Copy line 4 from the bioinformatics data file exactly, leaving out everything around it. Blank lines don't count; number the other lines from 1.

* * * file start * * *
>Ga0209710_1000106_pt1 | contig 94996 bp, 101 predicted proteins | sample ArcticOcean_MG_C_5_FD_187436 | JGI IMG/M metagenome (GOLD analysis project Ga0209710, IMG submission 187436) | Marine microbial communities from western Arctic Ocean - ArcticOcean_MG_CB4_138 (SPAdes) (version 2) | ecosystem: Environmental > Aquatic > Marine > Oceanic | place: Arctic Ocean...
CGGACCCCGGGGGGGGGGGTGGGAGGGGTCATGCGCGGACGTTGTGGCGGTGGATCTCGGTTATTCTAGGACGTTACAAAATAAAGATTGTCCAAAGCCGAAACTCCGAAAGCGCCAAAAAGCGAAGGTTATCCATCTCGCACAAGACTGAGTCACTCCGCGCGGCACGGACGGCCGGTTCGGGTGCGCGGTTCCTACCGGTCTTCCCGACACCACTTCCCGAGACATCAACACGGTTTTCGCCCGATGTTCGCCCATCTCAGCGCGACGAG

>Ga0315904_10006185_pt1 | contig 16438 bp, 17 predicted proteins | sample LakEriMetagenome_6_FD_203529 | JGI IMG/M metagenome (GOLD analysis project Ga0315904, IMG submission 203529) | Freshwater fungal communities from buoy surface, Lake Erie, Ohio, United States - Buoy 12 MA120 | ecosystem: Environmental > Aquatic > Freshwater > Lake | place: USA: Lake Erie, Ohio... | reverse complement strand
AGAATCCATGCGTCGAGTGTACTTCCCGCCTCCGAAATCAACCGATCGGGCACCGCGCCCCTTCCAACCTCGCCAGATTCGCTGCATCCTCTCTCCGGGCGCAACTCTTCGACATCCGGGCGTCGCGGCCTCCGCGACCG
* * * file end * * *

AGAATCCATGCGTCGAGTGTACTTCCCGCCTCCGAAATCAACCGATCGGGCACCGCGCCCCTTCCAACCTCGCCAGATTCGCTGCATCCTCTCTCCGGGCGCAACTCTTCGACATCCGGGCGTCGCGGCCTCCGCGACCG